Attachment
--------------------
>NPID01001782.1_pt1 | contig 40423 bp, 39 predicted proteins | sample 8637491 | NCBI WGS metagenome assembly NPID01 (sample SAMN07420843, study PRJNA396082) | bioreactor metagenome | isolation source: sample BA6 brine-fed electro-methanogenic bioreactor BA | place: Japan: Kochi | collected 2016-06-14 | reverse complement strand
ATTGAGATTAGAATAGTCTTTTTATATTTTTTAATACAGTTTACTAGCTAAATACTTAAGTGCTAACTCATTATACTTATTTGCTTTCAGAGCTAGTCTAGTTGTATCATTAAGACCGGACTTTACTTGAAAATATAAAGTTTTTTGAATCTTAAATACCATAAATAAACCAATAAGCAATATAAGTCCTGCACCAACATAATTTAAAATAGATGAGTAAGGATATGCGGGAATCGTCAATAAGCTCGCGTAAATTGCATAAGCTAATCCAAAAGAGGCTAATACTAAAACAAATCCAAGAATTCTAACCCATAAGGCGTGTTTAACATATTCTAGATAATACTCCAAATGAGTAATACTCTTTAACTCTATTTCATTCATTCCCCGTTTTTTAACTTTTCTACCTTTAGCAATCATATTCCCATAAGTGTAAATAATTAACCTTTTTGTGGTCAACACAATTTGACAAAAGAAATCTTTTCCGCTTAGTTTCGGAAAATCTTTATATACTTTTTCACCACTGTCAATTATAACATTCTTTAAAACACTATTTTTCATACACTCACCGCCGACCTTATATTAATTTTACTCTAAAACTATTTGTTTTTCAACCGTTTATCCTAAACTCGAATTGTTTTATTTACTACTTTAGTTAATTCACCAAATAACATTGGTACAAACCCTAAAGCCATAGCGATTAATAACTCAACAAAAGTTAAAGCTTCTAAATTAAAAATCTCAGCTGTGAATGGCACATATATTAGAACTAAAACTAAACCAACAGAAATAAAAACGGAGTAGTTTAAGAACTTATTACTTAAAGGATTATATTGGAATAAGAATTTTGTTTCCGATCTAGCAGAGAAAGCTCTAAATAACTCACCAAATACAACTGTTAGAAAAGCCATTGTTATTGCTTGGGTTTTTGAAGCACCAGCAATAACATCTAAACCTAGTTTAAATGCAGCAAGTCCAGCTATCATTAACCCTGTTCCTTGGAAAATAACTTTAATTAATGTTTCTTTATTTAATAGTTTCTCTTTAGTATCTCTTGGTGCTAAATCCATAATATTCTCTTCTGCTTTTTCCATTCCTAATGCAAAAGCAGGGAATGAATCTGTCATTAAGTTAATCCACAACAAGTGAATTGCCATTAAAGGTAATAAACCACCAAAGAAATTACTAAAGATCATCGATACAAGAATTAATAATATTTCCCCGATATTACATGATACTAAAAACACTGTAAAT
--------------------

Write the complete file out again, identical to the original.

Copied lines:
>NPID01001782.1_pt1 | contig 40423 bp, 39 predicted proteins | sample 8637491 | NCBI WGS metagenome assembly NPID01 (sample SAMN07420843, study PRJNA396082) | bioreactor metagenome | isolation source: sample BA6 brine-fed electro-methanogenic bioreactor BA | place: Japan: Kochi | collected 2016-06-14 | reverse complement strand
ATTGAGATTAGAATAGTCTTTTTATATTTTTTAATACAGTTTACTAGCTAAATACTTAAGTGCTAACTCATTATACTTATTTGCTTTCAGAGCTAGTCTAGTTGTATCATTAAGACCGGACTTTACTTGAAAATATAAAGTTTTTTGAATCTTAAATACCATAAATAAACCAATAAGCAATATAAGTCCTGCACCAACATAATTTAAAATAGATGAGTAAGGATATGCGGGAATCGTCAATAAGCTCGCGTAAATTGCATAAGCTAATCCAAAAGAGGCTAATACTAAAACAAATCCAAGAATTCTAACCCATAAGGCGTGTTTAACATATTCTAGATAATACTCCAAATGAGTAATACTCTTTAACTCTATTTCATTCATTCCCCGTTTTTTAACTTTTCTACCTTTAGCAATCATATTCCCATAAGTGTAAATAATTAACCTTTTTGTGGTCAACACAATTTGACAAAAGAAATCTTTTCCGCTTAGTTTCGGAAAATCTTTATATACTTTTTCACCACTGTCAATTATAACATTCTTTAAAACACTATTTTTCATACACTCACCGCCGACCTTATATTAATTTTACTCTAAAACTATTTGTTTTTCAACCGTTTATCCTAAACTCGAATTGTTTTATTTACTACTTTAGTTAATTCACCAAATAACATTGGTACAAACCCTAAAGCCATAGCGATTAATAACTCAACAAAAGTTAAAGCTTCTAAATTAAAAATCTCAGCTGTGAATGGCACATATATTAGAACTAAAACTAAACCAACAGAAATAAAAACGGAGTAGTTTAAGAACTTATTACTTAAAGGATTATATTGGAATAAGAATTTTGTTTCCGATCTAGCAGAGAAAGCTCTAAATAACTCACCAAATACAACTGTTAGAAAAGCCATTGTTATTGCTTGGGTTTTTGAAGCACCAGCAATAACATCTAAACCTAGTTTAAATGCAGCAAGTCCAGCTATCATTAACCCTGTTCCTTGGAAAATAACTTTAATTAATGTTTCTTTATTTAATAGTTTCTCTTTAGTATCTCTTGGTGCTAAATCCATAATATTCTCTTCTGCTTTTTCCATTCCTAATGCAAAAGCAGGGAATGAATCTGTCATTAAGTTAATCCACAACAAGTGAATTGCCATTAAAGGTAATAAACCACCAAAGAAATTACTAAAGATCATCGATACAAGAATTAATAATATTTCCCCGATATTACATGATACTAAAAACACTGTAAAT